Charleston planning director Tim Keane said the concentration of bars and restaurants on Upper King Street and the Charleston City Market area is negatively impacting the residential quality of life in some neighborhoods. (Photo/Gibson Pitts)
By Ashley Barker
Published June 17, 2014,
from the June 16, 2014, print edition
In the past year, the Upper Deck Tavern on King Street made about 23% of its total sales after midnight. The bar could lose $367,000 a year if it was forced to close two hours earlier, according to manager Mike Grabman.
Some business owners and managers of late-night companies feel that the city’s ultimate goal is to shut down all businesses at midnight — except hotels that include a bar, which are excluded from a zoning amendment proposed (.pdf, page 84) in late May by Charleston Mayor Joe Riley, Police Chief Greg Mullen and planning director Tim Keane.
Charleston city officials say the Upper Deck and other existing late-night businesses in the peninsula’s proposed Entertainment District Overlay Zone would be exempted from a zoning amendment that would require new businesses to close at midnight.
Upper Deck Tavern manager Mike Grabman said the bar would lose 23% of its sales if Charleston City Council’s proposal to close businesses at midnight is passed and expanded. (Photo/Ashley Barker)
Charleston City Council approved an ordinance on July 1, 2013, relating to the operations of late-night entertainment establishments. They are defined as businesses that:
No city permit to operate a late-night establishment can be processed or issued until an application to operate the establishment has been approved by a seven-member late-night establishment committee consisting of staff members from various city departments.
As of early June, 75 businesses have been approved for late-night permits. Permits are pending for:
Source: City of Charleston
Their fear stems from comments made by District 10 Councilman Dean C. Riegel, who was the only member to vote against the ordinance during first reading.
He said City Council should not rush through the three required readings because a quick approval could become a slippery slope for more changes.
“If approved, this is something that could be easily modified, easily changed to apply to all restaurants and bars that they need to close by 12,” Riegel said. “I don’t think there’s anybody that’s going to sit there and assure you that that will not happen. You can’t make those assurances.”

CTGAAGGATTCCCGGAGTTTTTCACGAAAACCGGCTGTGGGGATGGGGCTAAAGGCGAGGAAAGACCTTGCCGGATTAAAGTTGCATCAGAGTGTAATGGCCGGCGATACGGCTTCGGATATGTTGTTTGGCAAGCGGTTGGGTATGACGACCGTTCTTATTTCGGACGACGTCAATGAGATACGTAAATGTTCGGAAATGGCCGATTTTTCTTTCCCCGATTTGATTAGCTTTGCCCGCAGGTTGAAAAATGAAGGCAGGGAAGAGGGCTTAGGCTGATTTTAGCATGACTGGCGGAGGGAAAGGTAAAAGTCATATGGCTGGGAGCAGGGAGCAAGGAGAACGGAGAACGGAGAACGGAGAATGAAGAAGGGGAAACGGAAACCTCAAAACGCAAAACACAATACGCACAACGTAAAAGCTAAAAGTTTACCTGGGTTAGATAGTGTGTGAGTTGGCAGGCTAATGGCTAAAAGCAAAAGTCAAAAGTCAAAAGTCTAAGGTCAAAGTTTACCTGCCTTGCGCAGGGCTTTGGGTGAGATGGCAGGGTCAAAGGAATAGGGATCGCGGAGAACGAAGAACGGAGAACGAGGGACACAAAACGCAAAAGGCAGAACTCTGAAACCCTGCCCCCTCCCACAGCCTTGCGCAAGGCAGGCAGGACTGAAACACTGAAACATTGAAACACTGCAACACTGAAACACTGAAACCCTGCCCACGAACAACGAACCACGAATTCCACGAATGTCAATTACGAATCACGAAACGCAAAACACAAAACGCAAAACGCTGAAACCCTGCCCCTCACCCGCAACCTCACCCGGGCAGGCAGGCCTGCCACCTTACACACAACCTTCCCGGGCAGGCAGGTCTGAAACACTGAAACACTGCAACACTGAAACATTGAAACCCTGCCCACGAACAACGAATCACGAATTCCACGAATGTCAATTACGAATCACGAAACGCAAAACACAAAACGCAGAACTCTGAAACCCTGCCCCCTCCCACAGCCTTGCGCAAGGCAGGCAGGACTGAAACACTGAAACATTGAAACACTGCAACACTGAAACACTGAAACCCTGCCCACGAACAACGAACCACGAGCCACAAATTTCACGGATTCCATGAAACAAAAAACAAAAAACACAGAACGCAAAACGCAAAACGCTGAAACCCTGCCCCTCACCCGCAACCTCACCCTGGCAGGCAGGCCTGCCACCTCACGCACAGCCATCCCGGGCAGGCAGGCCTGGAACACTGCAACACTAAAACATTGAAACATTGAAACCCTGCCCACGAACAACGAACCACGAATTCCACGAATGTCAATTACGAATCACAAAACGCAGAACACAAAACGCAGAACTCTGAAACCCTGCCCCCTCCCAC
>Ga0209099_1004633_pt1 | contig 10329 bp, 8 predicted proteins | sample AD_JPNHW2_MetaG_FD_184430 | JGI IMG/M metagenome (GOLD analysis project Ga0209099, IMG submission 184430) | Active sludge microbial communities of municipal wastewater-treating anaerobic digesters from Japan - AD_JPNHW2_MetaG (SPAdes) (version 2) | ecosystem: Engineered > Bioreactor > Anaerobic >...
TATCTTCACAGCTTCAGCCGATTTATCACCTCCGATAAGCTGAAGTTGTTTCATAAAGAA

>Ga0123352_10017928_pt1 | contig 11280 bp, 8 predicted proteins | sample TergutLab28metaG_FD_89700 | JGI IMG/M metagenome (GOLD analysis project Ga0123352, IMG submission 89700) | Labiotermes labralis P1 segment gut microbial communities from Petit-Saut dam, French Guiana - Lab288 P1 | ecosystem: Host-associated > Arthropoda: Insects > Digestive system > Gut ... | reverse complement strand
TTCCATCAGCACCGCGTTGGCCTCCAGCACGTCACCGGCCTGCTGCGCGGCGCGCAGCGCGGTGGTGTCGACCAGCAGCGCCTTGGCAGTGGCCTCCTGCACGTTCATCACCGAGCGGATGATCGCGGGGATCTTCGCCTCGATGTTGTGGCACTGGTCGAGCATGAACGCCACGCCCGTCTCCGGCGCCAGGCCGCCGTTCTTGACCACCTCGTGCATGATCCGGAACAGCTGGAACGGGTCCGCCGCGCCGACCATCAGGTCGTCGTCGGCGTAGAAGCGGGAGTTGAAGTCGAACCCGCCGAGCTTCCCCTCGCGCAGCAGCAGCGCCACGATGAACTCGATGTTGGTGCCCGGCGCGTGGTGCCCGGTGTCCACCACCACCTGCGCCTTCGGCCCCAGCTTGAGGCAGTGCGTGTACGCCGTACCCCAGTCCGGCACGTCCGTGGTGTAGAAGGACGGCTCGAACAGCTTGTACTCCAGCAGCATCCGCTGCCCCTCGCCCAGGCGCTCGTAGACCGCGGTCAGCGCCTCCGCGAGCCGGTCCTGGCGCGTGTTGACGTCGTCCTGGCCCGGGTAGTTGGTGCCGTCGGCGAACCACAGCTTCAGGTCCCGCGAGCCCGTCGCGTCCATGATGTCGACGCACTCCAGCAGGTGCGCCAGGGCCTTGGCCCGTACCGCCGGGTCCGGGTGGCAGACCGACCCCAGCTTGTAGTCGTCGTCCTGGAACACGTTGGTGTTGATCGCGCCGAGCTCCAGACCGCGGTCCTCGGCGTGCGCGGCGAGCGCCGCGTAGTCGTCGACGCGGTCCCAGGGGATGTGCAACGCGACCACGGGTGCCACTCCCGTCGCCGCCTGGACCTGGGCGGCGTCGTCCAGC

Riegel said the food and beverage industry should have had a chance to provide input on the topic before the first reading vote.
The ordinance was added to the City Council agenda on the Friday that kicked off Memorial Day weekend, two days after the agenda packets are typically sent out, according to Riegel. With that Monday a holiday, many of the council members did not see the ordinance until Tuesday, the morning of the meeting.
“It doesn’t give you a lot of time to reach out to your constituents for input,” Riegel said. “The city could do better as far as notifying the parties.”
Riegel said he is in favor of controlling the behavior of people who drink alcohol downtown because, as he said, “nothing good happens after midnight.” But he is concerned that if new businesses start closing at midnight, their patrons will drive to another district and create similar problems there.
“Will they go out to West Ashley, drink in a tavern until 2 a.m. and then proceed to drive back downtown? I’m very worried about that,” Riegel said.
Forming a coalition
About 15 members of Charleston’s food and beverage industry — including bar owners, restaurant managers, musicians and an attorney — gathered in early June at Warehouse restaurant and bar. The group worked on a plan to convince city leaders that passing the proposed ordinance would damage their businesses long-term, as well as the city’s tourism industry.
James Groetzinger, owner and operator of Warehouse, said he has a 25-year lease on the building at 45 1/2 Spring St. Even though it’s not in the Entertainment District Overlay Zone — which encompasses the Market and East Bay streets area; King Street from Broad Street north to Poplar Street; and Meeting Street from Broad to Cooper Street — Groetzinger is worried that city officials have not given all business owners a “clear description of what they want.”